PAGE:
Beacon gene is overexpressed in obese rats, and beacon was found to stimulate food intake. Evidence has been recently provided that beacon is also expressed in the endocrine glands of normal rats, including adrenal cortex, of which it appears to regulate secretory activity. To further characterize the role of beacon in the rat adrenals, we investigated the level of beacon expression in the adrenal zona glomerulosa (ZG), zona fasciculata-reticularis (ZF/R) and medulla (AM), and the in vitro secretory responses to beacon[47-73] (hereinafter, beacon) of adrenocortical and adrenomedullary tissues. Real-time polymerase chain reaction revealed similar high levels of beacon mRNA in the ZG and ZF/R, and significantly lower (-80%) levels in AM. Immunocytochemistry showed that the distribution of beacon protein followed that of beacon mRNA. Quantitative high pressure liquid chromatography demonstrated that beacon (5x10(-7) M) reduced by about 56% the in vitro total steroid-hormone production from ZG and ZF/R tissues, without affecting catecholamine secretion from AM specimens. The beacon-induced lowering in the secretory activity of adrenal cortex depended on similar reductions (from 50-64%) in the production of the main adrenocortical hormones (pregnenolone, progesterone, 11-deoxycorticosterone, corticosterone, 18-hydroxy-corticosterone and aldosterone), thereby suggesting an inhibitory action of beacon in the early step of steroidogenesis (i.e. the conversion of cholesterol to pregnenolone). The hypothesis is advanced that beacon is to be considered an autocrine-paracrine negative regulator of mineralo- and glucocorticoid synthesis in the rat adrenal gland.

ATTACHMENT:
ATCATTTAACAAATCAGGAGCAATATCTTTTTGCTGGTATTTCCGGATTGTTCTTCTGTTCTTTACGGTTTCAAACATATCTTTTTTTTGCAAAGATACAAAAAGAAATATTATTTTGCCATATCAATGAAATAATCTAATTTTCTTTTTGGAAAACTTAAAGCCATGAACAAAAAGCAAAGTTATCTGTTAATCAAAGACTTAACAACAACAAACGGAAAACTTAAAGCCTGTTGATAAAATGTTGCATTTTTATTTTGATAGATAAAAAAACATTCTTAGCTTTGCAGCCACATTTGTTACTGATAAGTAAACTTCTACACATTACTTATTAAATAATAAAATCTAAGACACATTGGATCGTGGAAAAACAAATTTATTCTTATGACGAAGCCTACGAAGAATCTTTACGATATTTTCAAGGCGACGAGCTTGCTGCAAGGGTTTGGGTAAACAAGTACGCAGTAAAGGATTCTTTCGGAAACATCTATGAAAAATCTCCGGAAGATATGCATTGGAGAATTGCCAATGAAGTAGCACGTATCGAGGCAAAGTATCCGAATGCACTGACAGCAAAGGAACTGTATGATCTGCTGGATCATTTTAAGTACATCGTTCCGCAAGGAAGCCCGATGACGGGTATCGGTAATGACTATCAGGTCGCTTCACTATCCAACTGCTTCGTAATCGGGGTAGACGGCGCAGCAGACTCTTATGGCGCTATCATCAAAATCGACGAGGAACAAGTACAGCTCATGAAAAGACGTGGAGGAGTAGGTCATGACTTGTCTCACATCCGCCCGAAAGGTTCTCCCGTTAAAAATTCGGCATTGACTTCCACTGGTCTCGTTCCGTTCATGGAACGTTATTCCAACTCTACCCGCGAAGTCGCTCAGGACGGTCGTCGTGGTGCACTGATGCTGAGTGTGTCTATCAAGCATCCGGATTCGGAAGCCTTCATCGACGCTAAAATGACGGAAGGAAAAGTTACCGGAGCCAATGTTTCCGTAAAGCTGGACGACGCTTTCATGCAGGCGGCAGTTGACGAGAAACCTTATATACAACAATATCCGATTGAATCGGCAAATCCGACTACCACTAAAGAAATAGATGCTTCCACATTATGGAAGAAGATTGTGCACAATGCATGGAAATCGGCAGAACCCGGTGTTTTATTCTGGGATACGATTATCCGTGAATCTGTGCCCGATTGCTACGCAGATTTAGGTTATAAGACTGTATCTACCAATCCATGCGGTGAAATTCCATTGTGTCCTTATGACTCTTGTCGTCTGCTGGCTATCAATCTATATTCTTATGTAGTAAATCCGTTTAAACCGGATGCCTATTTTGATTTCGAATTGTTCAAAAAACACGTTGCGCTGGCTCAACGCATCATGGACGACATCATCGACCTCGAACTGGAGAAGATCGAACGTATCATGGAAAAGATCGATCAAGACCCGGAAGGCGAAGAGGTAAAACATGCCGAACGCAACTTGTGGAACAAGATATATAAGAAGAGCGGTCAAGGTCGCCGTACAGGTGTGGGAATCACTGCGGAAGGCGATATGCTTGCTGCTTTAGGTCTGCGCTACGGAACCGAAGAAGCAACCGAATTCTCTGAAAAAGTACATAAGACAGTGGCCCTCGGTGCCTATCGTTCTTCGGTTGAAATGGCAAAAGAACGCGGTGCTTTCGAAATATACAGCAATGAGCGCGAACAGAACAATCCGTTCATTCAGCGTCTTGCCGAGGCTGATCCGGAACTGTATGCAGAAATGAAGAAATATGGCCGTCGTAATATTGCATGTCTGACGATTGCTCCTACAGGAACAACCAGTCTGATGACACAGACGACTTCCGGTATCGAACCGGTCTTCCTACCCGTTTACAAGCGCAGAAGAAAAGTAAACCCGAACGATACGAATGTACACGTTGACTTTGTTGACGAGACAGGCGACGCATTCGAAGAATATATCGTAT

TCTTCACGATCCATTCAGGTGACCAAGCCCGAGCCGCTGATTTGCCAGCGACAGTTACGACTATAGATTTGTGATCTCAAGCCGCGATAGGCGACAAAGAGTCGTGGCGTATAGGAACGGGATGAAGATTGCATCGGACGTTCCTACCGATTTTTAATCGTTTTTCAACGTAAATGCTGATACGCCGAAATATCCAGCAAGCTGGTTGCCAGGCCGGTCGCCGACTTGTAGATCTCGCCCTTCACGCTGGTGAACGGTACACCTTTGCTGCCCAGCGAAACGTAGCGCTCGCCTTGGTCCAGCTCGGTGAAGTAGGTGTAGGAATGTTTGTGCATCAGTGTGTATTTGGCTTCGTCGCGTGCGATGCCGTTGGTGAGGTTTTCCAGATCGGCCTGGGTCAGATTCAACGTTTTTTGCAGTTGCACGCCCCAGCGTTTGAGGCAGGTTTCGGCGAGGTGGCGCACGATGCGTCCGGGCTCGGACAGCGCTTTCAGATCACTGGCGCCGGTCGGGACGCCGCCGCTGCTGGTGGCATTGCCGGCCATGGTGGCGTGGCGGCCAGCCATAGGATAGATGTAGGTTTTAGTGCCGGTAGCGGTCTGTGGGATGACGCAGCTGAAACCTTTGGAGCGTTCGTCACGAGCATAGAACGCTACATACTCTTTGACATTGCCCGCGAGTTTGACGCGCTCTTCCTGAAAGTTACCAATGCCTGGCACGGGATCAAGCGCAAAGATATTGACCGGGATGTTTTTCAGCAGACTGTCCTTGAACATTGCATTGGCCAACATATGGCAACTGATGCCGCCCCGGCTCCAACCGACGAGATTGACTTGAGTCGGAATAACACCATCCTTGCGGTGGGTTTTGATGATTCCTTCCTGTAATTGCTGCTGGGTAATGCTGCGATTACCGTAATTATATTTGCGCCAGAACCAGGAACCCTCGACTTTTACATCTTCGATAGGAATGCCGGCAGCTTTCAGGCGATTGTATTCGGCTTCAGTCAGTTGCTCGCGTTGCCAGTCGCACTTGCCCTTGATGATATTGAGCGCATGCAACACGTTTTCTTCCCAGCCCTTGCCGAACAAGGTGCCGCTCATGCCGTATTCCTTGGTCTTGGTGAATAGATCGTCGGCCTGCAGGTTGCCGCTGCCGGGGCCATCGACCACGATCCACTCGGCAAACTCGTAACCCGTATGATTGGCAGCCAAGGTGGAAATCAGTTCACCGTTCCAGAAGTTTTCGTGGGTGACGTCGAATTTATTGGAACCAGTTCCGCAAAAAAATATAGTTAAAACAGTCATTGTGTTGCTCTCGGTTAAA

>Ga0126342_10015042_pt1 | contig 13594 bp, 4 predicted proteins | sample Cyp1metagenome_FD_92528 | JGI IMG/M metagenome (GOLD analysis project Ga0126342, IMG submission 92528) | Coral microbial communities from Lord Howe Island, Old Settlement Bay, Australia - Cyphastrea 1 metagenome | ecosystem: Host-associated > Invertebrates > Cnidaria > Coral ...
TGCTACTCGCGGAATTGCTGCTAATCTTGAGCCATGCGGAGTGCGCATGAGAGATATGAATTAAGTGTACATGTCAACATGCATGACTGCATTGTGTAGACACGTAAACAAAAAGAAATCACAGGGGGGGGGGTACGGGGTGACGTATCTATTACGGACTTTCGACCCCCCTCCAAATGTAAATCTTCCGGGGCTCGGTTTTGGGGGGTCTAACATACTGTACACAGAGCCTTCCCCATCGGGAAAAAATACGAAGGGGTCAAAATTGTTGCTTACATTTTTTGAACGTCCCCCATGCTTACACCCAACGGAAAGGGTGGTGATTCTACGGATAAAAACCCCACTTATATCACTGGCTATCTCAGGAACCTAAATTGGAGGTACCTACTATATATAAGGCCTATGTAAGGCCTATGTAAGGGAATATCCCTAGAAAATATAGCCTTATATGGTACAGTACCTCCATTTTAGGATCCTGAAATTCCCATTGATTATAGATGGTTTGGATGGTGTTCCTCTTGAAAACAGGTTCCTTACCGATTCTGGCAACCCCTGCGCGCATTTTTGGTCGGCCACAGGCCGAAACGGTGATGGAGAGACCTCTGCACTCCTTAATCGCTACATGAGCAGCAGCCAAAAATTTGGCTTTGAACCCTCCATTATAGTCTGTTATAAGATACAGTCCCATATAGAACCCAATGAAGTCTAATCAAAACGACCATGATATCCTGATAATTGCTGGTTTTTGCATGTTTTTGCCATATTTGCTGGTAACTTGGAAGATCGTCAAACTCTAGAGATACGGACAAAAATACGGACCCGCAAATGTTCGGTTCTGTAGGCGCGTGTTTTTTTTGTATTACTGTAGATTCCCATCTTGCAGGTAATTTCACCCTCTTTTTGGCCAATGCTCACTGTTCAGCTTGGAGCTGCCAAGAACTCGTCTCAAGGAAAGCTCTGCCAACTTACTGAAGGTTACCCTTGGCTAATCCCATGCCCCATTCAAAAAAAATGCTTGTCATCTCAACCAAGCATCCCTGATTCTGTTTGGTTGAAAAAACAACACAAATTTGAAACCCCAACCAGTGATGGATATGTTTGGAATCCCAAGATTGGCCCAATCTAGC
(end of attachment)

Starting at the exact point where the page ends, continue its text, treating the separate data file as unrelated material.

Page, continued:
Rucinski M, Andreis PG, Ziolkowska A, Nussdorfer GG, Malendowicz LK. Differential expression and function of beacon in the rat adrenal cortex and medulla. Int J Mol Med. 2005;16(1):35-40.